Great Blue Heron

Ardea herodias

       

Great Blue Heron Track
(Right foot)

Track Size: 6 1/16 - 8 7/16 in. L x 4 5/16 - 5 7/8 in. W
       

Click here to hear a heron sound. (38K WAV)

       

 

Natural History of Great Blue Herons

GReat blue heron hunting. Photo by Kim A. Cabrera 2002.
Heron stalking in the shallows.

This large bird stands four feet tall and has a seven foot wingspan. It is the largest heron in North America. Its body is blue-gray and its head is white with black plumes projecting to the rear. It has a yellow bill.

The tracks are six to eight inches long. They show three toes facing forward and one back.

Herons live in fresh or salt water, wherever fish are plentiful. They are found in wetland areas, so you will see them along the banks of rivers or in marshes.

They eat fish, snakes, insects, mice, and frogs. They hunt by walking slowly through shallow water and striking at prey. They use the long, dagger-like bill to spear fish. You may see them standing motionless in the water with the head and neck folded back, waiting for prey. Herons will squawk when alarmed or startled.

I waited as the heron in the photos slowly stalked along until it was near enough for me to get photos of it. I quietly took the photos, until it heard me move and took off suddenly. It flew down the river canyon, turned and came back, saw me and squawked loudly as it flew away.

Herons have special feathers that break up into powder. These are used as a sort of powder puff to clean their feathers. The powder is rubbed into the feathers and combed out using the comb-like claw located on the middle toe of each foot.

Great blue heron in water. Photo by Kim A. Cabrera 2002.

Tracks show three toes facing forward and one facing back. The large hind toe enables them to stand on one leg for long periods of time.

They nest in colonies in wetlands where vegetation provides safety for the nesting site. Nests are three feet across and built in trees. They are maintained year after year. Herons will make 30-mile round trips to feeding areas.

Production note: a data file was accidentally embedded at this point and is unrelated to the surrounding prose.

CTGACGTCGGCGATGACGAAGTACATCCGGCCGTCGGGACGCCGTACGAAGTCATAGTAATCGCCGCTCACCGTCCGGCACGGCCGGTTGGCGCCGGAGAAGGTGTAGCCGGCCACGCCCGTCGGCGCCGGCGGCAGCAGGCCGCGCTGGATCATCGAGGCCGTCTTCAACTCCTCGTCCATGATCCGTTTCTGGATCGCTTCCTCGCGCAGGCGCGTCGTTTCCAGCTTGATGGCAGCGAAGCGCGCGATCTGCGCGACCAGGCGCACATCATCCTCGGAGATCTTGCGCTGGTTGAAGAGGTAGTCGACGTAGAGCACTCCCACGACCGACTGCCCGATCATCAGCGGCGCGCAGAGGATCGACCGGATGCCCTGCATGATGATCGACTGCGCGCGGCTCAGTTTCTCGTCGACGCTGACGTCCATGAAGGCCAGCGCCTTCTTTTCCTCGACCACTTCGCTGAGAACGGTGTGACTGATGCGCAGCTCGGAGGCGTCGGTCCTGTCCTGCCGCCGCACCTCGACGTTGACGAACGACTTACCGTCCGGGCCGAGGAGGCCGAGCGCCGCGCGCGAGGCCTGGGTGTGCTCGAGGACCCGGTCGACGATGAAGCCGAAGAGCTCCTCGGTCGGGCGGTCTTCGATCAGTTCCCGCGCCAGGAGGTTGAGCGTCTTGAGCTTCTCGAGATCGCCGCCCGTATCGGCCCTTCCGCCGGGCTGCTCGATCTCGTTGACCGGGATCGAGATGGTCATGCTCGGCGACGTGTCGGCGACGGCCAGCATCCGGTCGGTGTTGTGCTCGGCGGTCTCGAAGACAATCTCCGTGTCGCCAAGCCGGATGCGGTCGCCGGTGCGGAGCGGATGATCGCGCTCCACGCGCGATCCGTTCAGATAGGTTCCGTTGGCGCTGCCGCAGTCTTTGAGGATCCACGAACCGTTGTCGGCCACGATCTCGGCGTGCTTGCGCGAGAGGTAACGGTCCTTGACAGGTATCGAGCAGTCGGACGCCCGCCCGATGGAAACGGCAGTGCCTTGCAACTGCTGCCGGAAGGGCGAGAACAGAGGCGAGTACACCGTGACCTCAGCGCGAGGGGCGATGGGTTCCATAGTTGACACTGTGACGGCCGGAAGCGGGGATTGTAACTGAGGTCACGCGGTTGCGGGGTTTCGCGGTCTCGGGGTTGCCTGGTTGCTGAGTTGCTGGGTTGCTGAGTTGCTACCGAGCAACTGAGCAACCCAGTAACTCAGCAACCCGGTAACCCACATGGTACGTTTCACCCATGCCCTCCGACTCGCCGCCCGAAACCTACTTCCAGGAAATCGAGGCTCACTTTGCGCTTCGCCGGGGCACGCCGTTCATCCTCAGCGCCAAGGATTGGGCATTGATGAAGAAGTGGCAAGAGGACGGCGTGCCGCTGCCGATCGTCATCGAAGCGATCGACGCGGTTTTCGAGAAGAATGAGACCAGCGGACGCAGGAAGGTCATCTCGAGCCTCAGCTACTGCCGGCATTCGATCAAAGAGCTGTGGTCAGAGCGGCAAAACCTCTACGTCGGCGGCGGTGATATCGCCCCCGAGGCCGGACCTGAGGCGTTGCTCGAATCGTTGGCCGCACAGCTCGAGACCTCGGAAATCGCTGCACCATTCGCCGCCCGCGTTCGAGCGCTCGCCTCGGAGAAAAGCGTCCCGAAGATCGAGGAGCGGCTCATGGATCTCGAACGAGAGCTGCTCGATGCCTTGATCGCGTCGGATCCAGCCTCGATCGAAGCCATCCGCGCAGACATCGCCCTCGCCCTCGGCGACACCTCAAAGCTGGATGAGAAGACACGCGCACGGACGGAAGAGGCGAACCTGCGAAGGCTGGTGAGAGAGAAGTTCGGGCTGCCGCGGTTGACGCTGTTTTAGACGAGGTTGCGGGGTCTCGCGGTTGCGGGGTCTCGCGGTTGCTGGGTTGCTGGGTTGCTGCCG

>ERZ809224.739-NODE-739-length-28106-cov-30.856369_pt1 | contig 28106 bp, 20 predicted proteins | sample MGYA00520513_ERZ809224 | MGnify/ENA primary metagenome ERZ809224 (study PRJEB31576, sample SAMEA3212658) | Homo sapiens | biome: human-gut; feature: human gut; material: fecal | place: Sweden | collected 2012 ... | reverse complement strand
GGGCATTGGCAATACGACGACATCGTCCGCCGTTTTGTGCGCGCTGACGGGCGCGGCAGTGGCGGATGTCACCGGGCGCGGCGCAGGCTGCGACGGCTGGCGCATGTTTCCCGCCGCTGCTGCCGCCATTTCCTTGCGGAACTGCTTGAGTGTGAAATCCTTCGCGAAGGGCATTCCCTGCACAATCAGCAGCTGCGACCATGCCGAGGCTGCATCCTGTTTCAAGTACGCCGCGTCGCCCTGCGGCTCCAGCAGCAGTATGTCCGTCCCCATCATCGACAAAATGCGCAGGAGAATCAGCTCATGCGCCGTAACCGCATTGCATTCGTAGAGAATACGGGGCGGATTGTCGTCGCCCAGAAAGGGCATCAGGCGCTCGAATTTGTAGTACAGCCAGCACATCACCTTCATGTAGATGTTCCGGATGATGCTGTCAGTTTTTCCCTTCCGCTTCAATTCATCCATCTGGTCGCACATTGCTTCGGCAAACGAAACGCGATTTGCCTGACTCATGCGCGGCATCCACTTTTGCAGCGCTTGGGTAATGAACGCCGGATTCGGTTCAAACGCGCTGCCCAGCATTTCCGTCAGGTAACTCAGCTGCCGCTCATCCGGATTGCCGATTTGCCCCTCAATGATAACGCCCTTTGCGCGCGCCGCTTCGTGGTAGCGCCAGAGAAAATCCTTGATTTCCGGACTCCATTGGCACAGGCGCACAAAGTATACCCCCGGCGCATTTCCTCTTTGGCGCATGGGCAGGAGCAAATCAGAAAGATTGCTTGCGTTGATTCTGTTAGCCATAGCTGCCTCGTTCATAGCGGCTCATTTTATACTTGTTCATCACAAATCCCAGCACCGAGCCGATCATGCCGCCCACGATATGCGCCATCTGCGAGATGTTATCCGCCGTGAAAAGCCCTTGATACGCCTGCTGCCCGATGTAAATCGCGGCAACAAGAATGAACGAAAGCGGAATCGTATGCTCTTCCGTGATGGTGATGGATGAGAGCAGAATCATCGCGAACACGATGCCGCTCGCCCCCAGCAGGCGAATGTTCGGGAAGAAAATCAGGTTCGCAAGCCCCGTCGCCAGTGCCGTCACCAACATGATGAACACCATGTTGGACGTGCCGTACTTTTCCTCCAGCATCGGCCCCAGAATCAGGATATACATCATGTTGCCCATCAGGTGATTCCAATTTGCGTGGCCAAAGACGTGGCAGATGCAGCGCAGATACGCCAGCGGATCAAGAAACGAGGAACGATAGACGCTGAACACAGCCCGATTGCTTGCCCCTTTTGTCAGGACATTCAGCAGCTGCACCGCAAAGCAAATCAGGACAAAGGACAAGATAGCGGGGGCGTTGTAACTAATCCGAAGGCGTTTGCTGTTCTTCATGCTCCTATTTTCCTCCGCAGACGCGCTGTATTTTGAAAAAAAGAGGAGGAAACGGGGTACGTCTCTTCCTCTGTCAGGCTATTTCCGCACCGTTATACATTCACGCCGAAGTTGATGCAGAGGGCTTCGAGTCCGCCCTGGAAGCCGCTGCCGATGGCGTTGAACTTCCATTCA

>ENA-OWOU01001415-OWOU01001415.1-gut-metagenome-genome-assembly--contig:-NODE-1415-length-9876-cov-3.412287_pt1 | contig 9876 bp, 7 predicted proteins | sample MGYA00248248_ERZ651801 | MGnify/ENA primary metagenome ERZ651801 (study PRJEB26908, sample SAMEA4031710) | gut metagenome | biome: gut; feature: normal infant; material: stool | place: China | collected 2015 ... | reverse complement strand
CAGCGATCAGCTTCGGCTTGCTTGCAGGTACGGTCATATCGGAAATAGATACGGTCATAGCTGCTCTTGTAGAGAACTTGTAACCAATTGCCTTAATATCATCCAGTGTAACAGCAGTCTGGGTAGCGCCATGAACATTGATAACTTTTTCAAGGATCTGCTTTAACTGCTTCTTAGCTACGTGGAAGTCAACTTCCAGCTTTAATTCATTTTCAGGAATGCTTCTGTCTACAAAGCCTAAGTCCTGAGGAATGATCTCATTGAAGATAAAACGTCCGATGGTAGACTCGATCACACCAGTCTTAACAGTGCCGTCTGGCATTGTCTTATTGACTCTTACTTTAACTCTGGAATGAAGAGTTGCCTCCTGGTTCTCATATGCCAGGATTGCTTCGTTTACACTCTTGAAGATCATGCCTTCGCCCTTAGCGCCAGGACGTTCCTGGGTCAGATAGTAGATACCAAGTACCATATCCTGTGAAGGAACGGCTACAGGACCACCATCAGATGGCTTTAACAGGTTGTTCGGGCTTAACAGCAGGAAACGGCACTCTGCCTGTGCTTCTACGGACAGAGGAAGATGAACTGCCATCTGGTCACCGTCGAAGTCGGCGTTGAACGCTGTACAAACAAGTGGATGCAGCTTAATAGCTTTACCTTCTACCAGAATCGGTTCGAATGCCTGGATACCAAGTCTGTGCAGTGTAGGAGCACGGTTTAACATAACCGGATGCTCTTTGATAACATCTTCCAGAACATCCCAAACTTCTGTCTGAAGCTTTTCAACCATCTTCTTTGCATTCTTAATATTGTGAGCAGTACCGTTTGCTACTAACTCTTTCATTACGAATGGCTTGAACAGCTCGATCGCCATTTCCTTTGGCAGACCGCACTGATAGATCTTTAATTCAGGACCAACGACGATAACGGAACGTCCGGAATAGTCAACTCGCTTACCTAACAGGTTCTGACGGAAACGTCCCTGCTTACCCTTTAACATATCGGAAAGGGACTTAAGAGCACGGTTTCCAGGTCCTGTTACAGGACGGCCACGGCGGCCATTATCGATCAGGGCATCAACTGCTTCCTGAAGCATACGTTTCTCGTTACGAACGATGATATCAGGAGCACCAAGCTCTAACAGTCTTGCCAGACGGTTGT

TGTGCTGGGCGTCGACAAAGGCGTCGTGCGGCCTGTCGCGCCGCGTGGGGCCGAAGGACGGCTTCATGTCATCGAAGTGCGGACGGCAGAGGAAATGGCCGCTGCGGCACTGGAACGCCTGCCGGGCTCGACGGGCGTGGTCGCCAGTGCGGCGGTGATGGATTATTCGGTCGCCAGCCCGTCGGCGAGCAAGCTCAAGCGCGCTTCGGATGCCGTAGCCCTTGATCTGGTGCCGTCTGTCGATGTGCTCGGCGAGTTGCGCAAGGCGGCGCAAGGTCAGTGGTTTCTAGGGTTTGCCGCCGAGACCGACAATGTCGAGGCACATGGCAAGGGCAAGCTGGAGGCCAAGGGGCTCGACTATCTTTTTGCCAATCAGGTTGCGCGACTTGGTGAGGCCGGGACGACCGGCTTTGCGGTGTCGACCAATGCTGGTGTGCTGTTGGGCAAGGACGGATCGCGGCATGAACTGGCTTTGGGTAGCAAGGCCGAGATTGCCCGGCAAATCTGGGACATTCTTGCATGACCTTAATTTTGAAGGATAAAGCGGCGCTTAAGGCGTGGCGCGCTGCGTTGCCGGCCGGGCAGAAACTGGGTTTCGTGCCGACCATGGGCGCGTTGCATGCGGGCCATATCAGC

Heron track with 6-inch ruler for size comparison. Heron track with 6-inch ruler for size comparison. Notice how the three forward toes are not in alignment. This is the left foot. The two outer toes (on the left in the picture) stick out at a slightly offset angle. The two inner toes are in line, as they would be expected to look. This arrangement of the toes may give the heron greater stability when it is walking in the deep mud and water it often hunts in.
 

Great blue heron. Photo coopyright Kim A. Cabrera 2009.

Great blue heron on the bank of the river. This heron was looking for fish in the shallows.

 

Great blue heron. Photo coopyright Kim A. Cabrera 2009.

Great blue heron reflected in the river's water.

 
 

Left track of a great blue heron. Photo copyright Kim A. Cabrera 2008.

The left track of a great blue heron in mud along the banks of a river. Notice the offset toe.

 

Right track of a great blue heron.  Photo copyright Kim A. Cabrera 2008.

The perfect right track of a great blue heron in river mud. The outer toe is offset and not perfectly aligned with the midline.

 
heron track right foot